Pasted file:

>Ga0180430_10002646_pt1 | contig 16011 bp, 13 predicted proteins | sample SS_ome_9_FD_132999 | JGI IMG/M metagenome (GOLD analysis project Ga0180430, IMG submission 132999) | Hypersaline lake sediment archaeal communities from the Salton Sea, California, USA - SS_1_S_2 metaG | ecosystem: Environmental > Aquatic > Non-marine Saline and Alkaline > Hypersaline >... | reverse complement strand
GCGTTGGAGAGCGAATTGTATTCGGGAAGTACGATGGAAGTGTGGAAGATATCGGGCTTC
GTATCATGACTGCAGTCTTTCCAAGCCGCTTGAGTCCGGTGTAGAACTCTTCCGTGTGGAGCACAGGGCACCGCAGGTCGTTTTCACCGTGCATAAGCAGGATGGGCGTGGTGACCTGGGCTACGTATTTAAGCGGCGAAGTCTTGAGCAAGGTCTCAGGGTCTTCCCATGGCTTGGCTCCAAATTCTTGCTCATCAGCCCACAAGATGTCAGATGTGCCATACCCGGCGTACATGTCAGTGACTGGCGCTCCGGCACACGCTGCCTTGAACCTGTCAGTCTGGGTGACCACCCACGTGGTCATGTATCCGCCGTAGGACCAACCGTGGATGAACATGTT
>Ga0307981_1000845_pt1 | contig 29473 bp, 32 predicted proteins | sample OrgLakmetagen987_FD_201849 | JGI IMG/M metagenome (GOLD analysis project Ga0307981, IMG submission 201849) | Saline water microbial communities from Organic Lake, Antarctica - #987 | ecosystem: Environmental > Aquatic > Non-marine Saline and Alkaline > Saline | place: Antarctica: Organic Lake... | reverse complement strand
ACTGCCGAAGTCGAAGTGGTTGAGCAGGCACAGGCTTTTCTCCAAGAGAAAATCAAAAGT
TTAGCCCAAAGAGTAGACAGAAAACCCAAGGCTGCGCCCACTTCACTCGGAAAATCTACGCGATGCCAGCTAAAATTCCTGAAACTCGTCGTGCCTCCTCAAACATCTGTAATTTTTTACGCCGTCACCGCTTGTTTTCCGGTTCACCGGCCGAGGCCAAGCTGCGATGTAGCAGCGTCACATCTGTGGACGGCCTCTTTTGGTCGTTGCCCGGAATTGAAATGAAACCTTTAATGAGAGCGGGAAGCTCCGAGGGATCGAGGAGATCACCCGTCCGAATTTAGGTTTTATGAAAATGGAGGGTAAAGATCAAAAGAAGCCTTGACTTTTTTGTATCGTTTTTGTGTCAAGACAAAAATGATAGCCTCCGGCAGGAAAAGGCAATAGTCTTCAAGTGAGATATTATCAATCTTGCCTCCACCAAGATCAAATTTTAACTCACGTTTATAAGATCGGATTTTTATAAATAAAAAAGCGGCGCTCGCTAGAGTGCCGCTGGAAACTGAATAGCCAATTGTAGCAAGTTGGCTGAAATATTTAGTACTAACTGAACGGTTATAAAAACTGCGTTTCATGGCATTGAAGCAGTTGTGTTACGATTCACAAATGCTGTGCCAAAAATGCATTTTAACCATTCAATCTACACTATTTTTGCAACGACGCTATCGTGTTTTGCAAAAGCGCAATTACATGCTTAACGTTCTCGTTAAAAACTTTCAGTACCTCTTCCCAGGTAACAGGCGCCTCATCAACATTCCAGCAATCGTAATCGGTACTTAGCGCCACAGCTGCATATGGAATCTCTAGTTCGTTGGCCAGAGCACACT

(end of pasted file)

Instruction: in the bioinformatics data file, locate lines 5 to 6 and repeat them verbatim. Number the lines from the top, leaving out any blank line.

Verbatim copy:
ACTGCCGAAGTCGAAGTGGTTGAGCAGGCACAGGCTTTTCTCCAAGAGAAAATCAAAAGT
TTAGCCCAAAGAGTAGACAGAAAACCCAAGGCTGCGCCCACTTCACTCGGAAAATCTACGCGATGCCAGCTAAAATTCCTGAAACTCGTCGTGCCTCCTCAAACATCTGTAATTTTTTACGCCGTCACCGCTTGTTTTCCGGTTCACCGGCCGAGGCCAAGCTGCGATGTAGCAGCGTCACATCTGTGGACGGCCTCTTTTGGTCGTTGCCCGGAATTGAAATGAAACCTTTAATGAGAGCGGGAAGCTCCGAGGGATCGAGGAGATCACCCGTCCGAATTTAGGTTTTATGAAAATGGAGGGTAAAGATCAAAAGAAGCCTTGACTTTTTTGTATCGTTTTTGTGTCAAGACAAAAATGATAGCCTCCGGCAGGAAAAGGCAATAGTCTTCAAGTGAGATATTATCAATCTTGCCTCCACCAAGATCAAATTTTAACTCACGTTTATAAGATCGGATTTTTATAAATAAAAAAGCGGCGCTCGCTAGAGTGCCGCTGGAAACTGAATAGCCAATTGTAGCAAGTTGGCTGAAATATTTAGTACTAACTGAACGGTTATAAAAACTGCGTTTCATGGCATTGAAGCAGTTGTGTTACGATTCACAAATGCTGTGCCAAAAATGCATTTTAACCATTCAATCTACACTATTTTTGCAACGACGCTATCGTGTTTTGCAAAAGCGCAATTACATGCTTAACGTTCTCGTTAAAAACTTTCAGTACCTCTTCCCAGGTAACAGGCGCCTCATCAACATTCCAGCAATCGTAATCGGTACTTAGCGCCACAGCTGCATATGGAATCTCTAGTTCGTTGGCCAGAGCACACT